Warren has a progressive rate structure: Assets worth between $50 million and $1 billion would be taxed at 2%, and assets above $1 billion taxed at 3% tax. Trump's tax is flat but starts lower.
Source: Vox.com analysis of 2020 presidential hopefuls
, Jan 31, 2019
- He wanted the tax to be a one-time levy that would reduce the national debt and therefore reduce interest service payments. Warren's plan would simply levy a smaller tax each year.
- He wanted a fairly hefty rate--14.5%. Warren's rate
structure is much lower than that.
- He set the threshold for his tax lower. While Warren wants to tax fortunes worth more than $50 million, Trump proposed taxing wealth starting at $10 million. This was in 1999; in inflation-adjusted dollars, that's
2% wealth tax on assets over $50M; 3% over $1B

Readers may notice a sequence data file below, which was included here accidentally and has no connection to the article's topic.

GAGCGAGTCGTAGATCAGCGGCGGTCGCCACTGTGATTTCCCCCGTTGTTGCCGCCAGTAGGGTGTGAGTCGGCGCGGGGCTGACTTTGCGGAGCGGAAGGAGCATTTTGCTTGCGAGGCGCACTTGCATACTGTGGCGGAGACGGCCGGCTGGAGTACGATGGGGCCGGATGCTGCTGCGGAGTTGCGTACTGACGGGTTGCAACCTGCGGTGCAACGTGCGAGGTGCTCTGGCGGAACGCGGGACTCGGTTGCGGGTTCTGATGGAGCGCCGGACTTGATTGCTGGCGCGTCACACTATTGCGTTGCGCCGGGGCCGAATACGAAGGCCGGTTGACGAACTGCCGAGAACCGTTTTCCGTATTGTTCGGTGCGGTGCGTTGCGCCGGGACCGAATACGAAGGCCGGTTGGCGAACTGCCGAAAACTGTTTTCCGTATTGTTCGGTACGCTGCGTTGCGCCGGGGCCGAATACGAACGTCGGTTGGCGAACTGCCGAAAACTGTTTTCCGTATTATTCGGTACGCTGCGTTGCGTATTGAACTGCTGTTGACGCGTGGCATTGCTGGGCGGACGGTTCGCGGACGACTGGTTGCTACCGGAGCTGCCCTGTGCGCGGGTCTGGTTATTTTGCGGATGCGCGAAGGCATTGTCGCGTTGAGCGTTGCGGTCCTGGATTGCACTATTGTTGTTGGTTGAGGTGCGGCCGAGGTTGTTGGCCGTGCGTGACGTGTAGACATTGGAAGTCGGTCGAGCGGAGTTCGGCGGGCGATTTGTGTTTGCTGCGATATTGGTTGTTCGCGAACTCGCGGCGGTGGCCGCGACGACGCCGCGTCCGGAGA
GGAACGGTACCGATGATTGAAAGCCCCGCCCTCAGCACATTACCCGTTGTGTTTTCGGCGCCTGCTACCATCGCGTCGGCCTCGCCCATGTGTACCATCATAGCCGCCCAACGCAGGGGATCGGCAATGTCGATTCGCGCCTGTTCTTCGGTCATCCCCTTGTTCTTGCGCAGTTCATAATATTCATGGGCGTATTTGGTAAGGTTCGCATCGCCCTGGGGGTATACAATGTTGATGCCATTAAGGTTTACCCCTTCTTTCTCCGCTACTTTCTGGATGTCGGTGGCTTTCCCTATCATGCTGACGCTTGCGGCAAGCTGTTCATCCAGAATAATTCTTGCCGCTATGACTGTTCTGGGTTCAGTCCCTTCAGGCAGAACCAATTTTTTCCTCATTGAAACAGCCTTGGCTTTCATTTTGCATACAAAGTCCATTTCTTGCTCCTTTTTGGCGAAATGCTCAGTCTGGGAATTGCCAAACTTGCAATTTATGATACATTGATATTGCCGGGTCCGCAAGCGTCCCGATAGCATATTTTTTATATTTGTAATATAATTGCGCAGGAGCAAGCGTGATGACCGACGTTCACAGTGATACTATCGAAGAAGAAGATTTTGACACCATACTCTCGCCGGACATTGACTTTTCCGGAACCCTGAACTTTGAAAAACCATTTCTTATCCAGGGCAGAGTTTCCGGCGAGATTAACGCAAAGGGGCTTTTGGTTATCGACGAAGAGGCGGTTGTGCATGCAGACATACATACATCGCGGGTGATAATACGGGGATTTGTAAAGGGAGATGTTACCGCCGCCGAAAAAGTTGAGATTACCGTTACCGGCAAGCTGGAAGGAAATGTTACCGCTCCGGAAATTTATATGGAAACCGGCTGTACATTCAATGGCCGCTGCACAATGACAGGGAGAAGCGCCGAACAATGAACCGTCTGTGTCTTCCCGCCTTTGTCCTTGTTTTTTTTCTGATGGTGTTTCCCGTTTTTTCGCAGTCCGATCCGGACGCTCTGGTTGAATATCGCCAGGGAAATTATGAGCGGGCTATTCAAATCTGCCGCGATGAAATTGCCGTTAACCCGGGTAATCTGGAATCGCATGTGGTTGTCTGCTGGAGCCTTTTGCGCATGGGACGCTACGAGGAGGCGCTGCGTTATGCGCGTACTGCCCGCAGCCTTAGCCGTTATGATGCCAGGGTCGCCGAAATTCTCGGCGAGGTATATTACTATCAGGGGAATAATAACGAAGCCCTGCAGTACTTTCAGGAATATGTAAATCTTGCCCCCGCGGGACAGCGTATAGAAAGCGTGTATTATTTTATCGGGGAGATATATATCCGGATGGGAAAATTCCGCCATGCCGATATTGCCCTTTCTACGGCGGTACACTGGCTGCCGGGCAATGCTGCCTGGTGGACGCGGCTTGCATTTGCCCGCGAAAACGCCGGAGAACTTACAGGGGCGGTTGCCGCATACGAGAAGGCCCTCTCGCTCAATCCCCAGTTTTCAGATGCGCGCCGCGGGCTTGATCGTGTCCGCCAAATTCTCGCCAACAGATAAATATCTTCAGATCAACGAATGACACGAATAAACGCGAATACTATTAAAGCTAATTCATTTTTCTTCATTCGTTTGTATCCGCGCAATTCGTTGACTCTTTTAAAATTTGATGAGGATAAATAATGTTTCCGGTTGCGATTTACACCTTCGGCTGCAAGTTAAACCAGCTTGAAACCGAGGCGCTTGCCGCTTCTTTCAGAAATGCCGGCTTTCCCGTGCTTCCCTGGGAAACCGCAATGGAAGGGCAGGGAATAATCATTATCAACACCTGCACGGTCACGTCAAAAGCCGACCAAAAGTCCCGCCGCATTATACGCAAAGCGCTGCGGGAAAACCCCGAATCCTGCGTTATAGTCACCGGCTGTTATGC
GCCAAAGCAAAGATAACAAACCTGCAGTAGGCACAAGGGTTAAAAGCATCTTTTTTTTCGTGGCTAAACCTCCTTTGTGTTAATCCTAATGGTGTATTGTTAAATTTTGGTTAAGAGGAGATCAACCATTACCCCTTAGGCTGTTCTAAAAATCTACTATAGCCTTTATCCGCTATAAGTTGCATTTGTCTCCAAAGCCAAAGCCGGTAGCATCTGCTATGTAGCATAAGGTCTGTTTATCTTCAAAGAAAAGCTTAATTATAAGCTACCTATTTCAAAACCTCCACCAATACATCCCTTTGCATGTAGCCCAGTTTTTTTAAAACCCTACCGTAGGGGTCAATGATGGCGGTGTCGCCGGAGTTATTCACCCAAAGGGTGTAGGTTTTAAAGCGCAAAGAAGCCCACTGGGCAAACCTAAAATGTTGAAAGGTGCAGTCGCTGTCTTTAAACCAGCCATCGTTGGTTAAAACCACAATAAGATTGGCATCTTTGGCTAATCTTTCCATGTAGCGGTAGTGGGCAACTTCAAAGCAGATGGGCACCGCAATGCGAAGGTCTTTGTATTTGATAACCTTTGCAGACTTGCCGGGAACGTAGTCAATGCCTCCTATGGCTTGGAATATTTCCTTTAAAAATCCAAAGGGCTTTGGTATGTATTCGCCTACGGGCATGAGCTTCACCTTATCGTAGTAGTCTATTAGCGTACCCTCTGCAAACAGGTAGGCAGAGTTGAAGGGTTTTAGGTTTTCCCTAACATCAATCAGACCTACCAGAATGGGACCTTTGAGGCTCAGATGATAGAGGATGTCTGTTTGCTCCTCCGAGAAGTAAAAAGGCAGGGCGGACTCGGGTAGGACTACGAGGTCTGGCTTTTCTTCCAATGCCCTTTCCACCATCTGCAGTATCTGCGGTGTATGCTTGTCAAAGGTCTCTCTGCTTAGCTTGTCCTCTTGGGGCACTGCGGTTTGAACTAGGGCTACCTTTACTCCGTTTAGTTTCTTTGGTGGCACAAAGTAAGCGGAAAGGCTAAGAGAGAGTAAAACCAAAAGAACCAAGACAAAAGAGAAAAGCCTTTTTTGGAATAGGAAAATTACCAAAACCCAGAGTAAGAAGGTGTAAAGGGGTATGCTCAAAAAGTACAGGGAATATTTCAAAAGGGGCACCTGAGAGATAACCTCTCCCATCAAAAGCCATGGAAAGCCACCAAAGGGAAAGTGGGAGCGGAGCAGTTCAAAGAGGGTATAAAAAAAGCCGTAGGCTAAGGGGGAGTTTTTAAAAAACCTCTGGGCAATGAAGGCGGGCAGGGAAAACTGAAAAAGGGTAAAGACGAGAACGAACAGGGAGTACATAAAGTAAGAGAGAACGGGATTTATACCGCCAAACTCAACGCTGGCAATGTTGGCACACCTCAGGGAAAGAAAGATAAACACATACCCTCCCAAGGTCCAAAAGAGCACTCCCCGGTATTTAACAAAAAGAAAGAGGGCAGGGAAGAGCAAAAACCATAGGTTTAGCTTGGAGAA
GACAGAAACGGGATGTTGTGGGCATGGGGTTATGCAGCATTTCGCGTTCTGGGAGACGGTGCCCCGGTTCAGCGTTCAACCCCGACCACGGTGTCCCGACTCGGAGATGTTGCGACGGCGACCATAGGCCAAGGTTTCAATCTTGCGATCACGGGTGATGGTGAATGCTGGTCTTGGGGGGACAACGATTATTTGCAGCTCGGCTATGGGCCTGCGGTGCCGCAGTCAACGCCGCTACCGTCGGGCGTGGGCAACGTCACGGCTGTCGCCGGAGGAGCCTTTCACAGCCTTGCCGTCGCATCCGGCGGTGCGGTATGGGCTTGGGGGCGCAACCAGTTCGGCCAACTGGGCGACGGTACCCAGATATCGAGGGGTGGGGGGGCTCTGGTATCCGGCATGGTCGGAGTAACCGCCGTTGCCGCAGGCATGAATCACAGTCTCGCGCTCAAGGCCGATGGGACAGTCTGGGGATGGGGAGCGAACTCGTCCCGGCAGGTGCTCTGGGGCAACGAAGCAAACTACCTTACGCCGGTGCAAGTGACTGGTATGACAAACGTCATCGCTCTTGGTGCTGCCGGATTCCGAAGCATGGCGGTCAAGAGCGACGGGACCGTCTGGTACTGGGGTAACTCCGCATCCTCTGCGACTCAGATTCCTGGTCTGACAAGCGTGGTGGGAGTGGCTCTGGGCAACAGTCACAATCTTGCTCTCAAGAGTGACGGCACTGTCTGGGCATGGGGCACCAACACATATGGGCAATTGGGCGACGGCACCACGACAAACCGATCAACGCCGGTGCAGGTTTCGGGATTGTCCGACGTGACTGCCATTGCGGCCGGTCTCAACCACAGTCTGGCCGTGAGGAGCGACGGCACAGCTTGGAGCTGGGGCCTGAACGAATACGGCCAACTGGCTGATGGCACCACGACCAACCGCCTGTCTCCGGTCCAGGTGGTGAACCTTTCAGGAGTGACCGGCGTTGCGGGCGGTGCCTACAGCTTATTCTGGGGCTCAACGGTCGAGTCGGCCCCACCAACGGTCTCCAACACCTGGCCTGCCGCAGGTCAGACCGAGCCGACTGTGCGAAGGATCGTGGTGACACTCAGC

The wealth tax proposed by Sen. Elizabeth Warren: a 2% wealth tax that Warren would levy on the total assets of individuals worth more than $50 million and 3% on individuals with more than $1 billion.
Per a Forbes analysis, this means that Jeff Bezos, whose $137 billion fortune makes him the richest man in the world, would owe the IRS an additional $4.1 billion each year.
Source: Washington Examiner on 2020 Presidential Hopefuls
, Jan 29, 2019
Wealth tax: $4.1 billion per year on fortune of $137 billion
Asked about a wealth tax proposed by Sen. Elizabeth Warren, the very wealthy former New York City mayor said the idea was probably unconstitutional, definitely counterproductive, and something to be avoided at all costs. Anyone favoring radical
redistribution, Bloomberg said, should look south for an example to avoid: "It's called Venezuela" [which currently has a socialist government].